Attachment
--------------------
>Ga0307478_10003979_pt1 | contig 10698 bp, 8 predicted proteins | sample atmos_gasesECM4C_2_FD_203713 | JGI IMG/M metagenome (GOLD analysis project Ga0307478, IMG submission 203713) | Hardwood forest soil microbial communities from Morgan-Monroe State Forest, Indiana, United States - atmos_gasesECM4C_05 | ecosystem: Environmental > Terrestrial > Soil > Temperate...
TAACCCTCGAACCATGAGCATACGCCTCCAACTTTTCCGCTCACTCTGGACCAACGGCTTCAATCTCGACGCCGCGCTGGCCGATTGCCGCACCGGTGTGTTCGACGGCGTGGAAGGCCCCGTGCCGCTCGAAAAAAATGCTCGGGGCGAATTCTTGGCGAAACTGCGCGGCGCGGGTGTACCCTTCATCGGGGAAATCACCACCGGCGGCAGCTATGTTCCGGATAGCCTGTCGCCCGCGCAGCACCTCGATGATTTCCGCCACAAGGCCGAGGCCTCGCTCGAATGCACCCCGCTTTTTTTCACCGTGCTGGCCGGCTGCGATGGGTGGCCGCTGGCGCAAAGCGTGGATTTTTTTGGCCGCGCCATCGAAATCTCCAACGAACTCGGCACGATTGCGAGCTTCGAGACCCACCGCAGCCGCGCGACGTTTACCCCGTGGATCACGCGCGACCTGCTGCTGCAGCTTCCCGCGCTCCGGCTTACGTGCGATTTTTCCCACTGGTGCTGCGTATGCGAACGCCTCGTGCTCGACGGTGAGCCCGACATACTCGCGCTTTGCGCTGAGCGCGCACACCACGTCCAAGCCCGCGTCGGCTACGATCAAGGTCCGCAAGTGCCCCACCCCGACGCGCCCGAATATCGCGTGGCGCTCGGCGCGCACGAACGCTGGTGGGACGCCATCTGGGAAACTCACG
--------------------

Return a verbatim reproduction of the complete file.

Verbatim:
>Ga0307478_10003979_pt1 | contig 10698 bp, 8 predicted proteins | sample atmos_gasesECM4C_2_FD_203713 | JGI IMG/M metagenome (GOLD analysis project Ga0307478, IMG submission 203713) | Hardwood forest soil microbial communities from Morgan-Monroe State Forest, Indiana, United States - atmos_gasesECM4C_05 | ecosystem: Environmental > Terrestrial > Soil > Temperate...
TAACCCTCGAACCATGAGCATACGCCTCCAACTTTTCCGCTCACTCTGGACCAACGGCTTCAATCTCGACGCCGCGCTGGCCGATTGCCGCACCGGTGTGTTCGACGGCGTGGAAGGCCCCGTGCCGCTCGAAAAAAATGCTCGGGGCGAATTCTTGGCGAAACTGCGCGGCGCGGGTGTACCCTTCATCGGGGAAATCACCACCGGCGGCAGCTATGTTCCGGATAGCCTGTCGCCCGCGCAGCACCTCGATGATTTCCGCCACAAGGCCGAGGCCTCGCTCGAATGCACCCCGCTTTTTTTCACCGTGCTGGCCGGCTGCGATGGGTGGCCGCTGGCGCAAAGCGTGGATTTTTTTGGCCGCGCCATCGAAATCTCCAACGAACTCGGCACGATTGCGAGCTTCGAGACCCACCGCAGCCGCGCGACGTTTACCCCGTGGATCACGCGCGACCTGCTGCTGCAGCTTCCCGCGCTCCGGCTTACGTGCGATTTTTCCCACTGGTGCTGCGTATGCGAACGCCTCGTGCTCGACGGTGAGCCCGACATACTCGCGCTTTGCGCTGAGCGCGCACACCACGTCCAAGCCCGCGTCGGCTACGATCAAGGTCCGCAAGTGCCCCACCCCGACGCGCCCGAATATCGCGTGGCGCTCGGCGCGCACGAACGCTGGTGGGACGCCATCTGGGAAACTCACG